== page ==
There’s nothing remarkable about the olive oil stocked at most restaurants turned groceries — unless, that is, the olive oil in question is new harvest, derived from the owner’s family’s trees back in Tuscany, and shipped in such small quantities it might be sold out by the time you read this. “Growing conditions were very difficult the last five years,” says Rita Sodi, who has on occasion served the Sodi family oil at her West Village restaurant. “This year, they had enough to send to me.” It’s one of a small selection of items she has started selling for local pickup and delivery, along with sundry pasta sauces and large-format bottles of the Negroni variations that made I Sodi’s bar a citywide destination. She also has a line on Italian craft imports like linen napkins and place mats made by a vanishing breed of Tuscan housewives, and one-of-a-kind pasta cutters from Sardinia (in case those sauces stoke your ambitions). The “shop” is largely an online operation run from an office at sister restaurant Via Carota, and except for the booze and the meat sauce, everything can be shipped nationwide. “We even sent some stuff to Hawaii!” Sodi says. “I was so excited.”

A Fishmonger Who Ages Fresh Fish

Noz Market, 1374 Third Ave.

At Noz Market, no fish escapes the chef’s touch. Illustration: Luis Mazón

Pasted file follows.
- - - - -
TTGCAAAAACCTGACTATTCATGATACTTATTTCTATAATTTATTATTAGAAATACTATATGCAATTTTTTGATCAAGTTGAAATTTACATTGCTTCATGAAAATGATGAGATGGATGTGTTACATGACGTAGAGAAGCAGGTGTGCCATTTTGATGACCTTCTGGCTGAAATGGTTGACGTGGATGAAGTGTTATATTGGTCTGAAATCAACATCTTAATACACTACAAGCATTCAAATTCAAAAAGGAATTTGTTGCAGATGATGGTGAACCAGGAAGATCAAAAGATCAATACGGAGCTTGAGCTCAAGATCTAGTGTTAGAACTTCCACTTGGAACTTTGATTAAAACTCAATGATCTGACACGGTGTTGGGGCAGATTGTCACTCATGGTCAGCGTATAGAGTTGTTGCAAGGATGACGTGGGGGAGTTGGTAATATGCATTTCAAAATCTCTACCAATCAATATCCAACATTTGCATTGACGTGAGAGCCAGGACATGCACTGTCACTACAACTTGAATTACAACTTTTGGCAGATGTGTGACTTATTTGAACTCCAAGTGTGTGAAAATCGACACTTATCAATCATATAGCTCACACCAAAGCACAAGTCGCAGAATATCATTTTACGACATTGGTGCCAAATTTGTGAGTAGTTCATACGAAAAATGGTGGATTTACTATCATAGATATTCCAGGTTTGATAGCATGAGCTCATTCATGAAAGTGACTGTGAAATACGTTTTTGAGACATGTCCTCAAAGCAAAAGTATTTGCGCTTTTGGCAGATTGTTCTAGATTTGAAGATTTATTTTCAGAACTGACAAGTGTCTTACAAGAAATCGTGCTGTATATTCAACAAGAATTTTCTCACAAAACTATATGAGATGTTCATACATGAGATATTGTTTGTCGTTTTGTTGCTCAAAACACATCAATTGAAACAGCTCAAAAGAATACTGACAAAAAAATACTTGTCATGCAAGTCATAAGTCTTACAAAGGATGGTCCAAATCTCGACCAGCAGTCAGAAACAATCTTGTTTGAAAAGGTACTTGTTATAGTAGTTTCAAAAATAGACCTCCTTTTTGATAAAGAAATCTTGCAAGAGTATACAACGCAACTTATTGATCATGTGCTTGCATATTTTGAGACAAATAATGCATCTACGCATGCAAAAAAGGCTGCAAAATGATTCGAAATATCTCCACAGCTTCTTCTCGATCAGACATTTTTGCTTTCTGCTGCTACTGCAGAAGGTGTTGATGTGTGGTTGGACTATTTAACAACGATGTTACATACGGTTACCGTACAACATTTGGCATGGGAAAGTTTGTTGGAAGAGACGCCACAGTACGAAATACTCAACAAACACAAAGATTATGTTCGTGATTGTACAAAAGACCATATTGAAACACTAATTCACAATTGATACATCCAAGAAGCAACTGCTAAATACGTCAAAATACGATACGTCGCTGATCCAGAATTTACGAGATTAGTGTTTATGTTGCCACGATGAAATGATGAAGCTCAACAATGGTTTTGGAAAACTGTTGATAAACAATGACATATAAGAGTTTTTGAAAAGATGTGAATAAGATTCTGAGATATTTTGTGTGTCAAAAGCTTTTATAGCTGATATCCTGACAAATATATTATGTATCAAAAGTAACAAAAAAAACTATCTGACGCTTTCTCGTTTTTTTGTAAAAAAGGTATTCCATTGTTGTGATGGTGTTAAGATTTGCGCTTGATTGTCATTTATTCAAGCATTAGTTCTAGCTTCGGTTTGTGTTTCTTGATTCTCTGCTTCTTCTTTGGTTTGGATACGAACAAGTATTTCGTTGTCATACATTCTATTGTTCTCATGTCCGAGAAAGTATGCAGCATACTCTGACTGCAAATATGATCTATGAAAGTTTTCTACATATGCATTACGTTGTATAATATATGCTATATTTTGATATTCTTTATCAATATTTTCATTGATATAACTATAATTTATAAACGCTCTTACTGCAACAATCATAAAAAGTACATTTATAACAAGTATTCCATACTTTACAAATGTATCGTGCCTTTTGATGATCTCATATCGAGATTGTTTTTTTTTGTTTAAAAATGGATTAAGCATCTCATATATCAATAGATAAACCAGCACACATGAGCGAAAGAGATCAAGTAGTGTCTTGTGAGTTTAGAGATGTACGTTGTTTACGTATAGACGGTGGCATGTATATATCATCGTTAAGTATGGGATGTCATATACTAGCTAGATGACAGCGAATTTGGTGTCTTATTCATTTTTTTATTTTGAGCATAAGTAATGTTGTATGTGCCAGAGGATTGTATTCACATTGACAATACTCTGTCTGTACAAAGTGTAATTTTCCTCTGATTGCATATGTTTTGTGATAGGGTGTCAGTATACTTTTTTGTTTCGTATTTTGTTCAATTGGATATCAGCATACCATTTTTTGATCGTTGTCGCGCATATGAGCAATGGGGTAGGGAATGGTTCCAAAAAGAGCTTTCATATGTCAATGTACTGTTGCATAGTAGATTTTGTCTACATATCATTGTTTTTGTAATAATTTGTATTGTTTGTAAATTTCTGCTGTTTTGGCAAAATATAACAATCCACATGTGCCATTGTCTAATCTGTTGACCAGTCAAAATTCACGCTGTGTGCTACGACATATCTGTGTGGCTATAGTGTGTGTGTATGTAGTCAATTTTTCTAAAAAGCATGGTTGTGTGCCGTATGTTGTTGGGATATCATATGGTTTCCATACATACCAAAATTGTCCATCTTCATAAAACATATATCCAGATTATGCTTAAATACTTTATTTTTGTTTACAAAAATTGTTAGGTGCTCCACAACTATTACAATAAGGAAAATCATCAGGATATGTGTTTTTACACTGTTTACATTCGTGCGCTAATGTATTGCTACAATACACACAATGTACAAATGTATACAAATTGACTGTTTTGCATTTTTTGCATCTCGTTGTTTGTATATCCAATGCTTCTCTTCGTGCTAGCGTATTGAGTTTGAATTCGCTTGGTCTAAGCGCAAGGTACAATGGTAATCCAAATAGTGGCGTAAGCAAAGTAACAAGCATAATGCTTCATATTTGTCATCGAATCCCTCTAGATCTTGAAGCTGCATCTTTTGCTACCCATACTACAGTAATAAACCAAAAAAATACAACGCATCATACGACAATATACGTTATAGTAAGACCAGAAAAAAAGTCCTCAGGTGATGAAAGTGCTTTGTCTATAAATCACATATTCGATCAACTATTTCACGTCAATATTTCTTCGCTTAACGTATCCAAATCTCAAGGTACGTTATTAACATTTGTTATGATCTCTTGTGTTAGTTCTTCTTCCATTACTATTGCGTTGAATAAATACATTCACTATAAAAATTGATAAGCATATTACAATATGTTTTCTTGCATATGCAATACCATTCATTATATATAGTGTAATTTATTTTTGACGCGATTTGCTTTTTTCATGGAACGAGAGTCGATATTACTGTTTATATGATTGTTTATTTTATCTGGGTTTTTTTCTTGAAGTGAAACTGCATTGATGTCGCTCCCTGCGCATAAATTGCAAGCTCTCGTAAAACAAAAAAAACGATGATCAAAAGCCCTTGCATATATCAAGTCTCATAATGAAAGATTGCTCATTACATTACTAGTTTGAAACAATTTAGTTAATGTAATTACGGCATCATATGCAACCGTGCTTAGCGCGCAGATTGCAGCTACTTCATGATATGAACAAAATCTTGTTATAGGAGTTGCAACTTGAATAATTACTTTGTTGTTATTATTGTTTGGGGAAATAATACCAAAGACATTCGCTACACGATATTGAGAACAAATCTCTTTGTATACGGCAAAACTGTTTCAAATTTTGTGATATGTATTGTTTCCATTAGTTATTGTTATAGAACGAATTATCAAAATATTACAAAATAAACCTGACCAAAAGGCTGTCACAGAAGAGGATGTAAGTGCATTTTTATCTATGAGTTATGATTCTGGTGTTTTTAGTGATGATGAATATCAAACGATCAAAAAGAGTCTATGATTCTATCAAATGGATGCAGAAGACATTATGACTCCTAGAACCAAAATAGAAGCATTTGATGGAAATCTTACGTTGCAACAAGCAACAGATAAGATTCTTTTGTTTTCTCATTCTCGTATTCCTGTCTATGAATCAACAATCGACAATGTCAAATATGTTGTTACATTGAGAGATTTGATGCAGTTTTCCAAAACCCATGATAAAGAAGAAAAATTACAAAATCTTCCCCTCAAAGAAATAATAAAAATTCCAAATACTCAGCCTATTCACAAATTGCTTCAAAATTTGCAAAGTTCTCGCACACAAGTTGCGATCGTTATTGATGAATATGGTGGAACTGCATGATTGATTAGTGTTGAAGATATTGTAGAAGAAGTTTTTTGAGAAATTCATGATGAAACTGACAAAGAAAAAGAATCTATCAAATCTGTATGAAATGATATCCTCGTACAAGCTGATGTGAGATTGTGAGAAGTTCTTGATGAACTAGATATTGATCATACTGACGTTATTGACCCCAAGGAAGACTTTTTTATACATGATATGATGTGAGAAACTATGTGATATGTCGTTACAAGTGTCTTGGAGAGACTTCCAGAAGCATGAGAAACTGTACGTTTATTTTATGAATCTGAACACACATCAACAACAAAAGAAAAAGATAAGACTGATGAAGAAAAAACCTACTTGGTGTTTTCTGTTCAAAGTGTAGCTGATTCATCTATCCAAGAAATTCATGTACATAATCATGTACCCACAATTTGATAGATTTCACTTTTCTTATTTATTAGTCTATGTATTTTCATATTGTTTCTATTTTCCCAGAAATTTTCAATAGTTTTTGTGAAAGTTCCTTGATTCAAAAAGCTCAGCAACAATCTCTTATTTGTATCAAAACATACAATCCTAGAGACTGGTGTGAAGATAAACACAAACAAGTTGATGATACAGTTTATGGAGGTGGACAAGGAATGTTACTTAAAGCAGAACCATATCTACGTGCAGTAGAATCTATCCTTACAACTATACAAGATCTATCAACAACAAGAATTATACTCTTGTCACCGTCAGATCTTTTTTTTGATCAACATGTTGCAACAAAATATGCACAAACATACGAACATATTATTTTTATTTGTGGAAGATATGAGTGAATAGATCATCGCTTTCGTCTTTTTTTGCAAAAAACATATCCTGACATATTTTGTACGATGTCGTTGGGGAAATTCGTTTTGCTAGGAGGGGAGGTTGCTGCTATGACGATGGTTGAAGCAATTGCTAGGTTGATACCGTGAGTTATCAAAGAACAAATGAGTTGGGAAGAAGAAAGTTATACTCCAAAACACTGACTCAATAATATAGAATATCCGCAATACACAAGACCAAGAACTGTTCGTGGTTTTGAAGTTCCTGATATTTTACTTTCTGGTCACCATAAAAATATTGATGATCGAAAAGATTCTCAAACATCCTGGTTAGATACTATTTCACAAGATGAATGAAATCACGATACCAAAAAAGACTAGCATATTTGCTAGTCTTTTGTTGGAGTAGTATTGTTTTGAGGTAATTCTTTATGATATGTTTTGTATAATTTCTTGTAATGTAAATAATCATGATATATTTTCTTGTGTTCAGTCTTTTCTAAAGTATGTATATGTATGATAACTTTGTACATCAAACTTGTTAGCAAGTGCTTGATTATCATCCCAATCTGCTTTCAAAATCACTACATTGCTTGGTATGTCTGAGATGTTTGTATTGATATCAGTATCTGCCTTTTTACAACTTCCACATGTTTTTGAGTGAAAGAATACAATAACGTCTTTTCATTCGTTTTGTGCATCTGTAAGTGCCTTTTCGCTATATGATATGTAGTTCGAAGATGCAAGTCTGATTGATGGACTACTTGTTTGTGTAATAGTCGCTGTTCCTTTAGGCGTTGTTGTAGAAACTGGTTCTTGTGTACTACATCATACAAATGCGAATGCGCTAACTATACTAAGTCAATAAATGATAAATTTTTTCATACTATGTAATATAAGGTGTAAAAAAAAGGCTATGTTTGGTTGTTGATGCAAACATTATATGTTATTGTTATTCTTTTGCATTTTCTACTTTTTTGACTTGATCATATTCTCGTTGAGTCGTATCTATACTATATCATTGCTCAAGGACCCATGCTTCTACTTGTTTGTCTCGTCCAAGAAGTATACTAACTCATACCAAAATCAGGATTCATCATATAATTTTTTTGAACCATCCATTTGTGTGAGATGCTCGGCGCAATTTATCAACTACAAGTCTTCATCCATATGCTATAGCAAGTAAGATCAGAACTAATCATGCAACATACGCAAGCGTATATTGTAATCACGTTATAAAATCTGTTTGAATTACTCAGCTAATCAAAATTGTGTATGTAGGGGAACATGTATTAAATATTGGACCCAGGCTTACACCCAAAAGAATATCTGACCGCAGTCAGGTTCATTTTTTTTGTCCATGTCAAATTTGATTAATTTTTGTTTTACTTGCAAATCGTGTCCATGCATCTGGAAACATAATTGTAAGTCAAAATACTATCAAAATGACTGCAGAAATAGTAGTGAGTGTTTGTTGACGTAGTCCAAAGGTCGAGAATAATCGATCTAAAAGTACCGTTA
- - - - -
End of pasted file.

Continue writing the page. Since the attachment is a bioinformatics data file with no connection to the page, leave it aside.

With their tiny, cloistered rooms and interplay between chef and diner, the city’s high-end sushi omakase bars were especially vulnerable to pandemic restrictions. But the owners of Sushi Noz adapted by pivoting to delivery and takeout, a service that “became our bread and butter,” says partner David Foulquier. When the bakery next door closed, the team took a short-term lease on the space to expand the delivery kitchen and start selling Japanese and local seafood and other ingredients to a clientele happy to assemble sushi in the comfort of their own homes. So in addition to splurging on o-toro, Hokkaido sea urchin, and whole king crab, customers can stock up on seaweed, wasabi, sushi rice, and pickled ginger, plus prepared foods like house-cured bottarga and a smoked king salmon Foulquier says rivals New York’s appetizing royalty. You can buy tamago or a dozen fresh Jidori eggs and snack on temaki while you wait. What really sets this “fish butcher” apart, though, is the aging and curing techniques that chef Nozomu Abe applies to raw seafood. “Noz lets the fish tell him what it needs and what it’s calling for,” says Foulquier. “That’s what separates us from Citarella.”

*A version of this article appears in the December 21, 2020, issue of New York Magazine. Subscribe Now!